Significant decreases in root ratings that impact root health could also slow dahlia growth and flower development (Tables 6 and 7). For example, plant height was reduced significantly for all cultivars at 50 °C and several cultivars at both 40 and 45 °C in both years (Table 6). In ‘XXL Veracruz’, flowering was reduced at 50 °C with only two replicates in bloom 4 weeks posttreatment, whereas the control had all five replicates in bloom (Table 7, Fig. 3). Most of the other cultivars also had lower flower development at 50 °C, except for Dalaya Yogi in year 2 (Table 7). Although roots may recover, foliage damage or flower delay may prevent the plant from being ultimately marketable. In our experiments, we observed decreases in foliage ratings as the temperature treatments increased (Table 8). Even though these decreases were observed, we cannot say for certain that they were all caused by root injury. Some damage could be attributed to hot steam build up when treating the plants, even with ventilation provided.

Despite decreases in root ratings after exposure to supraoptimal RZTs (Tables 4 and 5), we were not successful in eliciting uniform symptoms of dahlia decline; however, there were limited repetitions that exhibited similar symptoms to dahlia decline and succumbed to death. The plant death observed was most likely due to individual cultivars having lower vigor roots or individual plants experiencing the supraoptimal temperature and simply not recovering like the others in the cultivar.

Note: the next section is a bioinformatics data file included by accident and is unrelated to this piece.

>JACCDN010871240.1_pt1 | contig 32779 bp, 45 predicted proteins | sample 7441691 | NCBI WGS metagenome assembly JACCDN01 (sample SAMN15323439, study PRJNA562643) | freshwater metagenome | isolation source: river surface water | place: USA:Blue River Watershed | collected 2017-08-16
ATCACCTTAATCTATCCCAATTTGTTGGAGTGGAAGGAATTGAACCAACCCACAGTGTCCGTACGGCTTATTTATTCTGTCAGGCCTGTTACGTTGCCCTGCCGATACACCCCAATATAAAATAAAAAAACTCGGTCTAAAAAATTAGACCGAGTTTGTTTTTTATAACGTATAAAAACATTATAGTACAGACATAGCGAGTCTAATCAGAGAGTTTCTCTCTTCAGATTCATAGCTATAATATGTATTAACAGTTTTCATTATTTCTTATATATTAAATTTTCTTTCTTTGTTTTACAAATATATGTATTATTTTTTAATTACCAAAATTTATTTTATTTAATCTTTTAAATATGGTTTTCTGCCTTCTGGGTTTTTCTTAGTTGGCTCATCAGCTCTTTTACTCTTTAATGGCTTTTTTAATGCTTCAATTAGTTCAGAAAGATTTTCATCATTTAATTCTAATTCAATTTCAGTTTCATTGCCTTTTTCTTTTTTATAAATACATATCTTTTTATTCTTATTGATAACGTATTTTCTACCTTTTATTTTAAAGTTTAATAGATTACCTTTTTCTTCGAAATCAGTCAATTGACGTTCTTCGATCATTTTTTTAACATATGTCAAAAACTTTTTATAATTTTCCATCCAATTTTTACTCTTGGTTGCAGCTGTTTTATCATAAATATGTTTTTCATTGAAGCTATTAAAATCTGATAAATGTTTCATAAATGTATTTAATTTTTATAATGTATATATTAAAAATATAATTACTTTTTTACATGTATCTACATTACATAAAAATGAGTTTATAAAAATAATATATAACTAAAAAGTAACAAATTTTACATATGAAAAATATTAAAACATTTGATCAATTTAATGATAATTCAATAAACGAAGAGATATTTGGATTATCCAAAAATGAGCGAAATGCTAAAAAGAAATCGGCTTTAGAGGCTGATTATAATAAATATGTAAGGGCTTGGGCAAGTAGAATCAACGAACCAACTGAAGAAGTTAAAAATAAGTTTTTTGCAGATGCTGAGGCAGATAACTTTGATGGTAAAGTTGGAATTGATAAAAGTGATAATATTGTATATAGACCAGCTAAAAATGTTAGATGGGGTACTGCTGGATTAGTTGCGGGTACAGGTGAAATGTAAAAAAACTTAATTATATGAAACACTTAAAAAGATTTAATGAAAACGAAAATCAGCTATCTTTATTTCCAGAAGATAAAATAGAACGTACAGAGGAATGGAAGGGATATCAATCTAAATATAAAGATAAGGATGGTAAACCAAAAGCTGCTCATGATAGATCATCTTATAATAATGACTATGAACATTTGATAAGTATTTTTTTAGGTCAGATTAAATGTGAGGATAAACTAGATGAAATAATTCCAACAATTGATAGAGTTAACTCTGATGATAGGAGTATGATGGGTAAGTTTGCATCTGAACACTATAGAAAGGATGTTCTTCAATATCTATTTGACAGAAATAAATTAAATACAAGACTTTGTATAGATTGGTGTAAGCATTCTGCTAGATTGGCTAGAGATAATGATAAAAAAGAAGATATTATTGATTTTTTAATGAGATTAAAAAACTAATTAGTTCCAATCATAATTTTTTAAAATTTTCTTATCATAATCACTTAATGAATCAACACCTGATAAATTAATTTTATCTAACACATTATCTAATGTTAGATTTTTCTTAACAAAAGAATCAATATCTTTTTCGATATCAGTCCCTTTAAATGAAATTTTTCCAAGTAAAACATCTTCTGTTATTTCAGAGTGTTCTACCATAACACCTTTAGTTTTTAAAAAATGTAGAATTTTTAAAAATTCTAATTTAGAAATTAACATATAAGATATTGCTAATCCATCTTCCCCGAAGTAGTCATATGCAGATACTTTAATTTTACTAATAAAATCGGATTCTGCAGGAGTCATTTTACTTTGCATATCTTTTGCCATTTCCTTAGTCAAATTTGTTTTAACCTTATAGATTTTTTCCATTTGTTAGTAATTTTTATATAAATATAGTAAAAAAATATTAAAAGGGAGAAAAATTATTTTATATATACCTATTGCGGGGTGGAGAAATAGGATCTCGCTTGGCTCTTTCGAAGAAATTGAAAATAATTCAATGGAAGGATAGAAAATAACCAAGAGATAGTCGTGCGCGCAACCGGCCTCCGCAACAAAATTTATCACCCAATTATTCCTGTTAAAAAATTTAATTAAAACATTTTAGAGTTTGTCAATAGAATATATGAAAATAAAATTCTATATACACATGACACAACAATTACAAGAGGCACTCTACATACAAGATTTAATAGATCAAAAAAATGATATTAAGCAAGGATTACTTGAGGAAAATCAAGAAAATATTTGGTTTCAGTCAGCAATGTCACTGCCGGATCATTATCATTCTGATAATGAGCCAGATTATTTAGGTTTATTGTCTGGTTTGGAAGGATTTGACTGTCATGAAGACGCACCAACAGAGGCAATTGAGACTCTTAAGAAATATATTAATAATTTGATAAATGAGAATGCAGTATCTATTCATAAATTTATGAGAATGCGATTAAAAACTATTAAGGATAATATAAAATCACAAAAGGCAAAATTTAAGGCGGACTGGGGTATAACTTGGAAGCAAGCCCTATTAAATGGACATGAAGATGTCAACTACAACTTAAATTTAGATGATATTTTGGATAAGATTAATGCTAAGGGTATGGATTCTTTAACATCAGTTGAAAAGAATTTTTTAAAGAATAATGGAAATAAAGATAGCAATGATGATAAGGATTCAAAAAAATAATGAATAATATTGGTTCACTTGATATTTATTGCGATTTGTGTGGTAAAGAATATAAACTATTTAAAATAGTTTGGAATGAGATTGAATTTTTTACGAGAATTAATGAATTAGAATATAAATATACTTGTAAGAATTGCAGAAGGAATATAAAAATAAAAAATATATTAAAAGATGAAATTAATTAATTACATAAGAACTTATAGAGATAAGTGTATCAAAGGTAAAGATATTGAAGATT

In addition to supraoptimal RZT as an explanation for dahlia decline, it is plausible that one may need to further consider root-zone pathogens. As previously described, dahlia decline symptoms include poor rooting or root decline, leaf-graying, and wilting foliage, then complete plant collapse (P.A. Hammer, personal communication). Diseases that would most likely fit these symptoms are root rots, especially pythium (Pythium). Pythium infection symptoms include stunted growth, dead root tips, sloughing of root cortex, and ultimately in severe cases, plant death (Beckerman, 2011). Considering that the most common greenhouse Pythium species (Pythium aphanidermatum, Pythium irregulare, and Pythium ultimum) are not able to survive at supraoptimal temperatures (i.e., 40 °C and higher), it is plausible that dahlia decline observed at elevated RZT is not attributed to pythium due to the pathogen being killed off or at least greatly inhibited (Moorman and Daughtrey, 2002). If infection or reinfection were to occur after an elevated RZT situation, it might then be possible for pythium to infect and damage the root system. Although pythium could be a probable cause of dahlia decline, previous preliminary tests suggest that it is not a primary factor in dahlia decline (P.A. Hammer, personal communication). In our study, we did not find any evidence of pathogen interference in our treatments, including the limited number of plants that died. We can make this assertion because there was no consistent, widespread death in our supraoptimal treatments, and there was no death in the control treatment. If a pathogen like pythium had infected our initial rooted cuttings, we would have observed root decline in more than just our supraoptimal treatments; that is, our control plants would have also declined. Moreover, to help control potential root rot pathogen infection, several sanitation practices were implemented, including media drenches early in the production stage, as would be typical in a production system. Moreover, new, soilless substrate and pots were used in these experiments, and it is uncommon for new materials to contain pathogens (Daughtrey and Benson, 2005).